Why do similar kinds of hazards have different impacts in different places?

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Why do similar kinds of hazards have different impacts in different places?

Similar kinds of hazards can cause a different scale of impact in different places due to many factors, the main influence being the countries economy.

A hazard is an unexpected event or process which affects people, causing loss of life or injury, economic damage, disruption to people’s lives or environmental degradation. A natural hazard could become a disaster when is has serious effects such as a large loss of life or property.

The disaster risk has many factors which could increase or decrease the risk. This can be shown in an equation;

Disaster Risk  =  Hazard  X  Vulnerability


Hazard relates to the frequency of the hazard or the scale of the hazard, for example the magnitude of an earthquake, or the height of a wave.

Vulnerability is the conditions determined by physical, social, economic and environmental factors which increase the susceptibility of a community to the impact of hazards.

Capacity is the combination of strengths and resources available that reduce risk.

Hurricane Katrina, 2005, New Orleans.

Hazard: Hurricane Katrina passed east of New Orleans and winds downtown were in the Category 4 range with a minimum central pressure of 902 millibars and frequent intense gusts and tidal surge. 80 percent of New Orleans was flooded, with some parts under 15 feet of water. Rainfall totals exceeded 200-250 mm (8-10 inches) along and to the east of much of Katrina's path. Wind speeds over 140 mph (224 km/h) were recorded at landfall in southeast Louisiana, and just to the left of the eye (where winds are less strong than to the right) winds gusted over 100 mph (160 km/h) in New Orleans.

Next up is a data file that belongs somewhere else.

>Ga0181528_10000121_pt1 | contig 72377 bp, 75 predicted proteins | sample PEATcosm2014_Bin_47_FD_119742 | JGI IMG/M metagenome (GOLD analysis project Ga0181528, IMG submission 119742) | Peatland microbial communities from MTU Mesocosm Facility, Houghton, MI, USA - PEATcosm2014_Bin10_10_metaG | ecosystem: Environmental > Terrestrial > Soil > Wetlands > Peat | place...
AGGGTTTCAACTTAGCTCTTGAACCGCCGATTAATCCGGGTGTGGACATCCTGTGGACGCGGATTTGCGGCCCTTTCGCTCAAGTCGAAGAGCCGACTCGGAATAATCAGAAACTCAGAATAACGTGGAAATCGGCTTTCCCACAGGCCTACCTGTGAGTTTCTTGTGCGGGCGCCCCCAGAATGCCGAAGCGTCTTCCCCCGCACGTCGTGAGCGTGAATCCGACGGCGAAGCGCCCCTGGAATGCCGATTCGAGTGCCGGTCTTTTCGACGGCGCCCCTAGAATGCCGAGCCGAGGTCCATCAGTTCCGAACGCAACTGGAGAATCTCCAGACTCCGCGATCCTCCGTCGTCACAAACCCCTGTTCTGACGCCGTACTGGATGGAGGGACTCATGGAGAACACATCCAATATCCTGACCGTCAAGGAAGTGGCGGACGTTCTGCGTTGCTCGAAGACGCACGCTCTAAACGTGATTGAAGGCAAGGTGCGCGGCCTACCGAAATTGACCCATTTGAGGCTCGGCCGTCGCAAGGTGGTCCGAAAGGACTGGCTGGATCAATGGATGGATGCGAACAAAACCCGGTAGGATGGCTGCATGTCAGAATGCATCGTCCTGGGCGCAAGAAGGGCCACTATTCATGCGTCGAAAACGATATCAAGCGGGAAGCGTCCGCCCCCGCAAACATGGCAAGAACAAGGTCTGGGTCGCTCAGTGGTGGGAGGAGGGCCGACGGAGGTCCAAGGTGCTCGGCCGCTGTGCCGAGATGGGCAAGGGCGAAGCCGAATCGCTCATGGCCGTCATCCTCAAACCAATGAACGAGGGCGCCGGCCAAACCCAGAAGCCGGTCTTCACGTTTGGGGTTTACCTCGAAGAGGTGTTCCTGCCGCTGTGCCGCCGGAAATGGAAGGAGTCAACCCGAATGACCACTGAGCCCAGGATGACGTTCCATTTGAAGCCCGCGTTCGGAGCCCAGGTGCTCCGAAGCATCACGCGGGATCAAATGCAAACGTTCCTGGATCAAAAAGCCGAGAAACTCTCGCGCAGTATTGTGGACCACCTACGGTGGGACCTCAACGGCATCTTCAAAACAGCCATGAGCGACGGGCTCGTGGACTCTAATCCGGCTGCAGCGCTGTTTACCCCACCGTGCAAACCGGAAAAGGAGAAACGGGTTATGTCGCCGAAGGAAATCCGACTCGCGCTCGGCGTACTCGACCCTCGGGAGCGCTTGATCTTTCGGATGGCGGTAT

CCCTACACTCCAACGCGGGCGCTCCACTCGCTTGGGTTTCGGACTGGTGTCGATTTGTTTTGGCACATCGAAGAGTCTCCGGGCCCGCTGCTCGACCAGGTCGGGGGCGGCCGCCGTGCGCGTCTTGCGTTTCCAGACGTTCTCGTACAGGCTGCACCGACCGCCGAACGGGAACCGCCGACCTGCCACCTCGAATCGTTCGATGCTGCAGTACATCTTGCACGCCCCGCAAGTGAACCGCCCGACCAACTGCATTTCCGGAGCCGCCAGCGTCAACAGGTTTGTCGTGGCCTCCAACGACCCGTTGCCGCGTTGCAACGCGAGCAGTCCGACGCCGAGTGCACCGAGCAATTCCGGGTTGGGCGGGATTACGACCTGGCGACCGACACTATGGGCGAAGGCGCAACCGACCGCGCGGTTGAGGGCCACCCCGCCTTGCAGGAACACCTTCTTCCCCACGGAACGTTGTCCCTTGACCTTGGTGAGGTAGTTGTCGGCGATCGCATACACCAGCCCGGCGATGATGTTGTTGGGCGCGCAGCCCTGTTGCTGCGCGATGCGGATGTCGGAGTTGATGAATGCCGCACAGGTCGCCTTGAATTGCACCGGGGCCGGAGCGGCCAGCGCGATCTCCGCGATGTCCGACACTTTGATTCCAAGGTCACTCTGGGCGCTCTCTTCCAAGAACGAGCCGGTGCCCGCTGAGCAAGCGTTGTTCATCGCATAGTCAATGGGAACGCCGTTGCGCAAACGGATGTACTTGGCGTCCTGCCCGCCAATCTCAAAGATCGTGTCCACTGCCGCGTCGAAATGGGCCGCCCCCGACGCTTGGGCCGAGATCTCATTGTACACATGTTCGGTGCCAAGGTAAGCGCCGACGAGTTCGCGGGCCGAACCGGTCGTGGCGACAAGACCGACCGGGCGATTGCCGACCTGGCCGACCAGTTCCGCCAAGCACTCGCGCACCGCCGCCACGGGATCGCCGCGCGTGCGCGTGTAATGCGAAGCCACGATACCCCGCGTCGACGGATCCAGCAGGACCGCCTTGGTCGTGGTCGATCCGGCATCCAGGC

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Vulnerability: The people of The Gulf Coast are well educated about hurricanes as they are fairly frequent and several organisations are set up to warn and protect people against the hurricanes. Houses are built to with stand the impacts of storms. Roads and cities can be congested at certain times of the day but transport is good and people would be advised not to travel when the storm is due. Due to high economy levels, healthcare is very good and many facilities are available. Money can be spent on the quality of buildings and organisations protecting and supporting people in ...

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An excellent comparison of the different impacts of two similar hazard events. Well written with good use of data. 5 stars